Originally I had considered mashing all of the soft pieces I created for Rey into one long post, but after I hit 1,000 words halfway through the pants alone, I decided to break them up into shorter posts so you’re not hit with a wall of words.
Before we start, let me make two notes:
ONE: There is a saying among Rey cosplayers that our girl’s outfit consists of “fifty shades of greige”, and let me tell you: this is one hundred percent true. Depending on what source material you’re looking at (movie stills, photos of the costume from traveling displays, the movie itself), the material changes colors, making it damn near impossible to perfectly match the original.
Having said that, the goal when dyeing your pieces should not be to match the screen-worn outfit, but for all of your pieces to match each other. That is, your pants need to be the darkest of the pieces, with the shirt being the lightest along with the arm wraps, and the tabards (the flowy fabric that drapes from her shoulders) is somewhere in the middle.
Now, if you’re just going for a con Rey and have no desire to go for Rebel Legion approval, by all means, GO NUTS. Get down with your greige self! But if you’re going for 100% screen accuracy, prepare for a lot of tears, a lot of wasted dyeing, and desperation on a scale you previously only thought existed in Jane Austen novels.
And TWO: f you’re building a Rey – Rebel Legion or not! – I HIGHLY SUGGEST you join the Rey Cosplay Community on Facebook. If I hadn’t joined the group, I never would have known where to even begin. This group has the most detailed files and lists and links, seriously. I have yet to find another costuming-focused group on FB with as many well organized resources. Go join. I’ll wait.
Good? OK. Let’s get started.
To make Rey’s shirt, I started out with a recommendation from the Facebook group – there were 3 or 4 options, but at the time this one was the only one available, so I went for it. In hindsight, I could have easily gone a size or two smaller on the shirt (and wouldn’t have had to take it in on the sides like I ended up doing), but maybe when this shirt falls apart I’ll upgrade.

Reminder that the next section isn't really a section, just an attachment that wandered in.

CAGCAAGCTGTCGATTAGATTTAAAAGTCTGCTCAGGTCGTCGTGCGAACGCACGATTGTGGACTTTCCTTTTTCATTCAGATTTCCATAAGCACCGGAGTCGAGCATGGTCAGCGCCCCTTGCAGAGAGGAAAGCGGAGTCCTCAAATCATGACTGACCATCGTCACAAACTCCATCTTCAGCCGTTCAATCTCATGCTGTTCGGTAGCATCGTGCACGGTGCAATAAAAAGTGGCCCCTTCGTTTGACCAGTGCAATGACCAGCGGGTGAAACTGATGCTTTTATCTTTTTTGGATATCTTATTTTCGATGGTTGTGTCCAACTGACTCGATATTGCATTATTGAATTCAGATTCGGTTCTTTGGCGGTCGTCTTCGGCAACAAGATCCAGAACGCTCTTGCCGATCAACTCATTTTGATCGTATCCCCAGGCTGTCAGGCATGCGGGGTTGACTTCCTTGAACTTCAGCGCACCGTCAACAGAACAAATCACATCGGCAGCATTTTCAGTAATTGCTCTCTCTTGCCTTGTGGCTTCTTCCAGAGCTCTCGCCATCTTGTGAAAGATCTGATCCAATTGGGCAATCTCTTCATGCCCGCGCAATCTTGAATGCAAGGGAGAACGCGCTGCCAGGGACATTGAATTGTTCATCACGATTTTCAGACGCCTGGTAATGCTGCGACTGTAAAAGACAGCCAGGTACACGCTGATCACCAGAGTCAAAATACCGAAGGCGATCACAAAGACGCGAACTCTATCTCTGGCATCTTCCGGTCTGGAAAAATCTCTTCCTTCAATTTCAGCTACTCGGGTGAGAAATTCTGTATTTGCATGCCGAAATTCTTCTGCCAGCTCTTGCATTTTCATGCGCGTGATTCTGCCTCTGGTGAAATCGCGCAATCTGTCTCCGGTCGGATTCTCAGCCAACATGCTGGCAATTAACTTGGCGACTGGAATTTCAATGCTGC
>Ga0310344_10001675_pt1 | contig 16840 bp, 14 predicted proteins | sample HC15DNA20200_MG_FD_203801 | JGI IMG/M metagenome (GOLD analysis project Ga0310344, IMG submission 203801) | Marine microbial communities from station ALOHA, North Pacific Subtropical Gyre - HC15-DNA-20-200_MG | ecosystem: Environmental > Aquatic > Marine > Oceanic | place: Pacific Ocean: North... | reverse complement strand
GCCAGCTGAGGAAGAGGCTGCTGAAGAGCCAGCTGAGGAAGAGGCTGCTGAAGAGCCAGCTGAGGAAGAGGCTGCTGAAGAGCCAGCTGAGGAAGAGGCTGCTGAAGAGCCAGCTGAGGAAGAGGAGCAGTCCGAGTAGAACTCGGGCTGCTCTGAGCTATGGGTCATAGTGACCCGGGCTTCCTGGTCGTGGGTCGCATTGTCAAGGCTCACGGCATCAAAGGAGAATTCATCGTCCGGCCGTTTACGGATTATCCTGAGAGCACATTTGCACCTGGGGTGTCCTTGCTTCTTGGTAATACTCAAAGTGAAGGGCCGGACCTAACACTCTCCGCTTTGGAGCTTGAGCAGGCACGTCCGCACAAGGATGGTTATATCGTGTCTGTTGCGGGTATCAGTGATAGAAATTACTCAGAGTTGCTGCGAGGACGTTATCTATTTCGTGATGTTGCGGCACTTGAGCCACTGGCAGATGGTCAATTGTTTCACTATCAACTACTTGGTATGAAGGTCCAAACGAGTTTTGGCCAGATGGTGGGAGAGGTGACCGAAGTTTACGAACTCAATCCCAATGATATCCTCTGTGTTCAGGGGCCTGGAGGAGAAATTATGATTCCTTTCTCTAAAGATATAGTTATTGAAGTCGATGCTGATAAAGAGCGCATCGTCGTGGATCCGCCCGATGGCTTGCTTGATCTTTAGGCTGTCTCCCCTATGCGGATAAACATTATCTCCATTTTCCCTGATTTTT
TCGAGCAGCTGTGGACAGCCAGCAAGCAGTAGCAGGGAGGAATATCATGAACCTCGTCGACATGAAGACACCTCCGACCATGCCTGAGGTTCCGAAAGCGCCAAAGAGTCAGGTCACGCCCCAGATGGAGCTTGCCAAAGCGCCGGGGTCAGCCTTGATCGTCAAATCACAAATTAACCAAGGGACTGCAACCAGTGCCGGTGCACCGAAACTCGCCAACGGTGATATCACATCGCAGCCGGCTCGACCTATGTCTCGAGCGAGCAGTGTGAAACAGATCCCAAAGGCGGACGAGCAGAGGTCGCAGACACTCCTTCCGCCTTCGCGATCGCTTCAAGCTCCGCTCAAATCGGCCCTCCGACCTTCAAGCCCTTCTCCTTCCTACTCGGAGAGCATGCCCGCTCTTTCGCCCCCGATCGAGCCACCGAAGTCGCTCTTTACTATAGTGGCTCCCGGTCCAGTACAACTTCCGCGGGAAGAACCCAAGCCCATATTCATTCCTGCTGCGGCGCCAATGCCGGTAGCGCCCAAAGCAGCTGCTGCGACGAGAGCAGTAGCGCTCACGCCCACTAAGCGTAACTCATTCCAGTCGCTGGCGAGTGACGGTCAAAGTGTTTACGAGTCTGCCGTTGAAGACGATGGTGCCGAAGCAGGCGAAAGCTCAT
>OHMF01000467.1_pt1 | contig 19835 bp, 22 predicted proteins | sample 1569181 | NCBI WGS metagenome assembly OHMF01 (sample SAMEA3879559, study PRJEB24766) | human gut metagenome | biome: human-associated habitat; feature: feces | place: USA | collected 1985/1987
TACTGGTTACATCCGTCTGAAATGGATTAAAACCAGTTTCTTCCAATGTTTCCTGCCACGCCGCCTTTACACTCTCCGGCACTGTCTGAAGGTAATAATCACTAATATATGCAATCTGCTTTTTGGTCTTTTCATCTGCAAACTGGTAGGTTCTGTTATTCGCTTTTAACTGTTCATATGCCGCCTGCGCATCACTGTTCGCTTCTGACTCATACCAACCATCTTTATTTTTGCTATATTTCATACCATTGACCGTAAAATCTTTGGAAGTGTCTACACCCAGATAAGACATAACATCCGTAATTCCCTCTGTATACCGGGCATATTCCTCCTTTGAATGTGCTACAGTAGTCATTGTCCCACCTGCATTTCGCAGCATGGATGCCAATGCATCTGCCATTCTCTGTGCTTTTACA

Either way, I started off with white and just dipped the shirt in a big pot of tea that I had brewed to add some brown to my tabards (more on those in another post). After the tabards were done, I tossed this pure white shirt in there for a few seconds and voila: perfect color.
But the shape was off because I bought it big, so I took in the sides, sliced the sleeves shorter and stitched the collar up ever so slightly so it resembled our girl’s busted up tunic even more:
To finish it, I weathered it with brown and black eyeshadow and a big-ass makeup brush. It was surprisingly easy to get it looking kind of grimy within a few minutes!
Many girls in the Rey Facebook group had luck with these pants from Amazon. Because they were so cheap and wouldn’t require hemming, I got them in white first. I say first because I had to eventually re-dye them, but we’ll get there.
On dyeing day one, I had next to no idea what the hell I was doing. So when I first dipped my white pants into a bath of Sandstone and Frost Grey Rit dyes (according to the Rey Facebook group this was the concoction that worked for everyone), I took them out and screamed: as you can see on the left, they were basically blue/green and unusable.
Now, this was also before I DRIED the pants. For all I know, they would have been just fine if I’d waited for them to dry. But I panicked and immediately tossed them in a pot of dye remover… which gave them a permanent green tinge.
I’ll pause here to note that the dyes I used were specifically for synthetic fabric, which is what these pants are made of. But the ratio of colors was never really listed anywhere – it’s always “just eyeball it”, so I did. Depending on what fabric you use, you might be able to use regular Rit dye and get better results than me! The point is start slow and do not get discouraged.
At the time, I thought the pants (after drying) looked a tiny bit green, but because the colors all had to be relative to each other, I took a break and focused on finishing the tabards before I went back to the dye pot.
So stay tuned for my next post where I go into detail on how to make Rey’s tabards and arm wraps!